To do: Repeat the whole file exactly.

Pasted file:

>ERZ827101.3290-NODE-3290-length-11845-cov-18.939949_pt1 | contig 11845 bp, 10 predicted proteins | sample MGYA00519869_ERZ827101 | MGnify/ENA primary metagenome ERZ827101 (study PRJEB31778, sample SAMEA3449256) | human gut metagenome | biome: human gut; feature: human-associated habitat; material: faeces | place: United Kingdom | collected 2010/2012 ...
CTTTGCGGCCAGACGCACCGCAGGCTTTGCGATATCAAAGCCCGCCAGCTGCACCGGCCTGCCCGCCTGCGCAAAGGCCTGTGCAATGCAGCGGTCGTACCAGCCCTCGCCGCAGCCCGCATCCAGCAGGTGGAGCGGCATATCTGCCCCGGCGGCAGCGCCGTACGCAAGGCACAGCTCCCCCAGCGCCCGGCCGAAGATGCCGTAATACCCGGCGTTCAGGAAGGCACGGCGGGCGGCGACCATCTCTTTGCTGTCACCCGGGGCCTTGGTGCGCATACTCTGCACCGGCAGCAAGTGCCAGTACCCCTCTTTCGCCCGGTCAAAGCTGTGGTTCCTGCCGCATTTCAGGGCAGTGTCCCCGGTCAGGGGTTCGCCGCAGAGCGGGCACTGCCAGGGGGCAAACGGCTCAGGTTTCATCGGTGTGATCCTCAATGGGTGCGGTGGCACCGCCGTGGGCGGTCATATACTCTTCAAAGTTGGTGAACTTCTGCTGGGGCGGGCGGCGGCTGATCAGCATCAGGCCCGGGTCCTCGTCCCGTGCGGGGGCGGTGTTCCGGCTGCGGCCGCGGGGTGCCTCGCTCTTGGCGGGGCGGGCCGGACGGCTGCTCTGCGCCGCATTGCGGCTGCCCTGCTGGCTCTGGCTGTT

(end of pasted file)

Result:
>ERZ827101.3290-NODE-3290-length-11845-cov-18.939949_pt1 | contig 11845 bp, 10 predicted proteins | sample MGYA00519869_ERZ827101 | MGnify/ENA primary metagenome ERZ827101 (study PRJEB31778, sample SAMEA3449256) | human gut metagenome | biome: human gut; feature: human-associated habitat; material: faeces | place: United Kingdom | collected 2010/2012 ...
CTTTGCGGCCAGACGCACCGCAGGCTTTGCGATATCAAAGCCCGCCAGCTGCACCGGCCTGCCCGCCTGCGCAAAGGCCTGTGCAATGCAGCGGTCGTACCAGCCCTCGCCGCAGCCCGCATCCAGCAGGTGGAGCGGCATATCTGCCCCGGCGGCAGCGCCGTACGCAAGGCACAGCTCCCCCAGCGCCCGGCCGAAGATGCCGTAATACCCGGCGTTCAGGAAGGCACGGCGGGCGGCGACCATCTCTTTGCTGTCACCCGGGGCCTTGGTGCGCATACTCTGCACCGGCAGCAAGTGCCAGTACCCCTCTTTCGCCCGGTCAAAGCTGTGGTTCCTGCCGCATTTCAGGGCAGTGTCCCCGGTCAGGGGTTCGCCGCAGAGCGGGCACTGCCAGGGGGCAAACGGCTCAGGTTTCATCGGTGTGATCCTCAATGGGTGCGGTGGCACCGCCGTGGGCGGTCATATACTCTTCAAAGTTGGTGAACTTCTGCTGGGGCGGGCGGCGGCTGATCAGCATCAGGCCCGGGTCCTCGTCCCGTGCGGGGGCGGTGTTCCGGCTGCGGCCGCGGGGTGCCTCGCTCTTGGCGGGGCGGGCCGGACGGCTGCTCTGCGCCGCATTGCGGCTGCCCTGCTGGCTCTGGCTGTT